If I must go, please don't make it with Missy
By Gabe Meline
I was in the middle of making a mix tape for my wife when I heard the noise. Faint and distant at first, then increasingly unmistakable as it raged closer and closer, loomed a terrifying rumble of white noise and sound-splitting decibels. The air above the house growled and lashed, each split second the roar growing louder.
It was the fourth of July, and we were being bombed. Our arrogance had finally caught up to us, and someone else in the world decided to do something about it. Surely, the noise in the sky, the awful rumble now getting louder than hell, had to be the Big One. There was no doubt in my mind.
Instinctively, I ducked my head under the coffee table and waited for the atomic bomb to finally hit, for the complete annihilation of the world and for the tidy end of my life. Something in me, I suppose, just shut down. I put my hands behind my neck with my face smashed into the living room rug and resigned myself to total nuclear destruction.
Damn, I thought. I need to stop the tape during this Missy Elliott interlude.
The noise in the sky left as quickly as it arrived, and my panic became clearly ridiculous as I emerged from my pathetic halfway-under-the-coffee-table, nuclear-survival position. I had been duped, obviously, by a flock of fighter jets buzzing the nearby fairgrounds.
My heart was racing as I took stock. Never before had I truly thought I was going to die in a nuclear holocaust, and setting aside my embarrassment of mistaking a display of good old American yahooism as, you know, the aforementioned Big One, I had to ask myself: Did I behave like I'd want to in my final seconds of life?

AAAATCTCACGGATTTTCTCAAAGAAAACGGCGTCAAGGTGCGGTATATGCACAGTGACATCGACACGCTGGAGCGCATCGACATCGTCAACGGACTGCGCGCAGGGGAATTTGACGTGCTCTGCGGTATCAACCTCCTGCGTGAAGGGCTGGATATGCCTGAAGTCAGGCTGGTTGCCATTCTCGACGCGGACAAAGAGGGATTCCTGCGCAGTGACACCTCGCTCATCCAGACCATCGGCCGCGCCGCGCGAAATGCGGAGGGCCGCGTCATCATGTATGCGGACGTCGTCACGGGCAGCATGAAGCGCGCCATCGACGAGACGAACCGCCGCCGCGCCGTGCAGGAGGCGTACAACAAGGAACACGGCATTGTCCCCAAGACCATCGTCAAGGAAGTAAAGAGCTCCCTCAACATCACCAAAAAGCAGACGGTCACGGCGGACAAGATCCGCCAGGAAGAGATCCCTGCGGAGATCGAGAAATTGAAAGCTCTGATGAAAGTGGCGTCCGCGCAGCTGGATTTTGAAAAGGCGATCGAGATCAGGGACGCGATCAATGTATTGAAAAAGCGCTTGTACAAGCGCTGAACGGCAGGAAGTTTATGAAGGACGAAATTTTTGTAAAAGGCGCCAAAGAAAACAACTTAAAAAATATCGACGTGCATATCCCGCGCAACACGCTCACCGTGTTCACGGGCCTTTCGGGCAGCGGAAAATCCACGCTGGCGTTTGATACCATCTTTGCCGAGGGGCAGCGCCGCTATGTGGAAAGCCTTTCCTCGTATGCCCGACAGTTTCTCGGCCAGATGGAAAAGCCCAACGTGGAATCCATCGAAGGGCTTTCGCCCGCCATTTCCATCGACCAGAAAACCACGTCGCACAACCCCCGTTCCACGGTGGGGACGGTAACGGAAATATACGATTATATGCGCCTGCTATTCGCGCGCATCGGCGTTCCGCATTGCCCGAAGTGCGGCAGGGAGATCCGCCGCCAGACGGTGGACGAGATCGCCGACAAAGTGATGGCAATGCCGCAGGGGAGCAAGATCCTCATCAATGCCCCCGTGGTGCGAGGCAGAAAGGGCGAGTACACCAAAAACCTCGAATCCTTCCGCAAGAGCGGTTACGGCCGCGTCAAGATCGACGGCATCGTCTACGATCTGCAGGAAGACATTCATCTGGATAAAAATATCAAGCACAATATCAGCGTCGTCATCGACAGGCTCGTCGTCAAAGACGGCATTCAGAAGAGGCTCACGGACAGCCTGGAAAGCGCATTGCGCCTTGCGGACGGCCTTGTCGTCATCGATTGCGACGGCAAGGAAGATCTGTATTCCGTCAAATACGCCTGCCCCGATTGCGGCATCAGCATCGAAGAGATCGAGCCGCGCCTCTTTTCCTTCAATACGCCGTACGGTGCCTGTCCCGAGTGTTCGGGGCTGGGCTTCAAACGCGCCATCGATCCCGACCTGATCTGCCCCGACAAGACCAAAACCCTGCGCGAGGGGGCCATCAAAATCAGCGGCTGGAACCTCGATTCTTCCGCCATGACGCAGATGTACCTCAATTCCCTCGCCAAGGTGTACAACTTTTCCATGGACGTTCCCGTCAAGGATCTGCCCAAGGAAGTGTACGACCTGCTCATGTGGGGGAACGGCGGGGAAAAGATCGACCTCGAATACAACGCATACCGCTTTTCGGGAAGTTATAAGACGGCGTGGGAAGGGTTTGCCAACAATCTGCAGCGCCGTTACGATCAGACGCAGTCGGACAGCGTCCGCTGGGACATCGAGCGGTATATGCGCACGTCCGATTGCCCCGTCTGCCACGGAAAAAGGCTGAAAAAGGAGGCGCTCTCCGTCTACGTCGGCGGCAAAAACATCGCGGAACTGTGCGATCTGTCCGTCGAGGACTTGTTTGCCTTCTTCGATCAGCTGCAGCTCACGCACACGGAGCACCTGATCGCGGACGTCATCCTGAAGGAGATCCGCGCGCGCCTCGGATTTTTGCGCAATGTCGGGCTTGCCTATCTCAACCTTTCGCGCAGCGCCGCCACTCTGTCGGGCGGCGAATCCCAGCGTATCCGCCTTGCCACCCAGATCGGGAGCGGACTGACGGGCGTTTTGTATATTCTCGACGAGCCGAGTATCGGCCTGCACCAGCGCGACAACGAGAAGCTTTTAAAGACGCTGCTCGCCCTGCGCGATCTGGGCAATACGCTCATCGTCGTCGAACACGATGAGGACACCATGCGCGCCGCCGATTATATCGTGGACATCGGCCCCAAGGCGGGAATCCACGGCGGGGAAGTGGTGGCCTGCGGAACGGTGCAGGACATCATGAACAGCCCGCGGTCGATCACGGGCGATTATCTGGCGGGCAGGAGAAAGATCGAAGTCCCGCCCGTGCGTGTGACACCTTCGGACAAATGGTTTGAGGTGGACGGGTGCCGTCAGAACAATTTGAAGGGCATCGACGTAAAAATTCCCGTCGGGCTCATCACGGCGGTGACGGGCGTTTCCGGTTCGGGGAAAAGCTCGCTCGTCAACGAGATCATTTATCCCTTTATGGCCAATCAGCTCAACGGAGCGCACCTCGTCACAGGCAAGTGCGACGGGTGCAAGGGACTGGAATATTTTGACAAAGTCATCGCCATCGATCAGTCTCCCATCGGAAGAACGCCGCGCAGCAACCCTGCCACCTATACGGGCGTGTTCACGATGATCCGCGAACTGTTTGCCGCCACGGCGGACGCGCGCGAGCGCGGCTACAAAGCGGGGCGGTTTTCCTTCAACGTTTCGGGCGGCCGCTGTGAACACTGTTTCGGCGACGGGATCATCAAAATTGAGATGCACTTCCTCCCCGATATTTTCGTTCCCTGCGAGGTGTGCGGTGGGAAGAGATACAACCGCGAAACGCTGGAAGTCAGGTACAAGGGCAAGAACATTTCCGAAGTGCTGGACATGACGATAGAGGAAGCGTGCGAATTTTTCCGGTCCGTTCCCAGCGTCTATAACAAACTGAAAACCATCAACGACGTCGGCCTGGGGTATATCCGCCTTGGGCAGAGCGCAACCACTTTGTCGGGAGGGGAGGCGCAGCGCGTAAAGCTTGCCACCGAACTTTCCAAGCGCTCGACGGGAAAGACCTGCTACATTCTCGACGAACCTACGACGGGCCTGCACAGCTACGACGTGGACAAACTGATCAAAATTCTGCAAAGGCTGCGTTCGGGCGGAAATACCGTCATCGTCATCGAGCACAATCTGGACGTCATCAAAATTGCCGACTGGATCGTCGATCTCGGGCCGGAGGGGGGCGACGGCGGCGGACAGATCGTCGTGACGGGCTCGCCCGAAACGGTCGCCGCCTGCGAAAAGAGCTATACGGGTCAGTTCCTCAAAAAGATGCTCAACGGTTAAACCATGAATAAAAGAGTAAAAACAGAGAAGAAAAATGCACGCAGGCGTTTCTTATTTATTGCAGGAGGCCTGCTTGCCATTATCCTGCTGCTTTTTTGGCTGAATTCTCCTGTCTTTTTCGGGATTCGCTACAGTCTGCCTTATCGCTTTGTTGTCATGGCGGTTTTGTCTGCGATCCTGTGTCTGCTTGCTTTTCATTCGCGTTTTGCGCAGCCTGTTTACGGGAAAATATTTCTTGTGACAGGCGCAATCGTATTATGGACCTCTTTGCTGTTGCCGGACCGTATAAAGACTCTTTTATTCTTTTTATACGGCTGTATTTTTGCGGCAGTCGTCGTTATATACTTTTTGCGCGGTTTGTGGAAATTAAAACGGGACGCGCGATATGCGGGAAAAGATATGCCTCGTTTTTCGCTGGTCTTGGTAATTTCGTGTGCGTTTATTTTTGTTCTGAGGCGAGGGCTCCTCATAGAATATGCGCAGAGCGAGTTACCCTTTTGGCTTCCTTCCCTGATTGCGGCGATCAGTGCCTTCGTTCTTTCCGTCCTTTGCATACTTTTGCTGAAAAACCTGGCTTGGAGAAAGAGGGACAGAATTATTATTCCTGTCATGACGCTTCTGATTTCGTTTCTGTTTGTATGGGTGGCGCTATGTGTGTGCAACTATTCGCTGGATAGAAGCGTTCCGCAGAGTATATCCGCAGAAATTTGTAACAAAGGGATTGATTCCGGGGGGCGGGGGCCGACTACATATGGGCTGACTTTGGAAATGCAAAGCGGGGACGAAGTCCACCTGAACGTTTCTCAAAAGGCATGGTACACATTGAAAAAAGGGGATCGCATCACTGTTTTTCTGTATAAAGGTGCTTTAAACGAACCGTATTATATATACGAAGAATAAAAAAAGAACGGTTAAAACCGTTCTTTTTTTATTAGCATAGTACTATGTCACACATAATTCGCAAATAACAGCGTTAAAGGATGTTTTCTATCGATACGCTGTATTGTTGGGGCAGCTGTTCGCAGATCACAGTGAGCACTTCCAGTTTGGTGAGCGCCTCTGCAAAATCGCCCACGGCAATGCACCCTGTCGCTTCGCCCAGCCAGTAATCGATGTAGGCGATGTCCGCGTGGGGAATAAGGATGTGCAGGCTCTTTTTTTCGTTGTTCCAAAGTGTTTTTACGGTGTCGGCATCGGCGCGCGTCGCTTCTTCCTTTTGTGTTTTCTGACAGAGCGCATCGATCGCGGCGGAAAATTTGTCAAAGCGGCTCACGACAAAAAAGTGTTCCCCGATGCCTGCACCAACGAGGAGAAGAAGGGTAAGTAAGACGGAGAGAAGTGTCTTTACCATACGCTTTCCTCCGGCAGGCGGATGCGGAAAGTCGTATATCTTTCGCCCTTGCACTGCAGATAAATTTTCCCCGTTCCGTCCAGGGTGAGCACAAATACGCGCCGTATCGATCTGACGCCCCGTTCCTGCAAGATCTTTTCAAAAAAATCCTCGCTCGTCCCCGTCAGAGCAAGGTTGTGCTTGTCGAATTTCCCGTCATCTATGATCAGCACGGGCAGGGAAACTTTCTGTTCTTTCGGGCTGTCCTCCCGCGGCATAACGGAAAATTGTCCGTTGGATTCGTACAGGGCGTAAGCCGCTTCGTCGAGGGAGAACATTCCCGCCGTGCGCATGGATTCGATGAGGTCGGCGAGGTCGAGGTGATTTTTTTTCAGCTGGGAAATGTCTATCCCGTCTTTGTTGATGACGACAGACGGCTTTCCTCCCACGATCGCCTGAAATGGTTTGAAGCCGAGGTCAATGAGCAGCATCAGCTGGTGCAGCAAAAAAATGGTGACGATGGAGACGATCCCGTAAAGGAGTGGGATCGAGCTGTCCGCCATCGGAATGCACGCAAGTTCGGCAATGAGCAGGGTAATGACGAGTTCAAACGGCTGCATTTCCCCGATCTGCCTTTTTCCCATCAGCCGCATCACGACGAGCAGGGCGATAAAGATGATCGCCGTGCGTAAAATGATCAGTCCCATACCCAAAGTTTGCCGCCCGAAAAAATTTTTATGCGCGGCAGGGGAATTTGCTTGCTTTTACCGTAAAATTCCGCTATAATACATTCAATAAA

Crouching under the table--that's just indoctrination from being raised in the afterglow of the Cold War. Nothing I could do about that. But how about my final thoughts? Not "I love my wife," not "Please absolve me of all my sins." Just a simple-minded worry about a stupid Missy Elliott interlude.
Which raised the question: If you could choose, what would you like your last thought in life to be? Or, even simpler, the last song you'll hear before you die?
"May you all live to be a hundred, and may the last voice you hear be mine." Frank Sinatra used to bid goodnight to his audiences this way, and it's not a bad prospect, especially if the song is "Angel Eyes," with its appropriate final line, "'Scuse me while I disappear." Unfortunately, the rest of the song is about a life of regret over letting love slip away. Not exactly an uplifting final song.
I have a deep attraction to Richard Strauss' tone poem Death and Transfiguration, and have even sometimes requested that it be played at my funeral, but listening to it in the final minutes poses a problem. What if the shuffling off of this mortal coil occurs before the final fortissimo themes of fulfillment and transfiguration kick in? I mean, the thing's almost a half an hour long, for chrissakes.
But something slow and solemn should do the trick. Sure, I love to boogie, but I don't want to be reminded of all the boogying that I soon won't be doing after I'm dead. Something that soothes yet exposes certain truths of life, and therefore soothes even more by exposing those truths as fine and good.
If I died right now, the last song I'd have heard would be by the Reliables and the last concert I'd have seen would be Tanya Tucker, and I can live with that. What if, after all this worrying, I have a heart attack during Ludacris' verse on "Holidae Inn"? Then let it be.
The reality, of course, is that you don't get to pick. There is nothing as immediate as life and nothing as fleeting as music, which for me comes and goes with frequent regularity. But please, when I go, I don't want to be hearing Missy Elliott.
If I get lucky, someone nearby will at least be playing something by Sonny Rollins.
From the July 20-26, 2005 issue of the North Bay Bohemian.
© 2005 Metro Publishing Inc.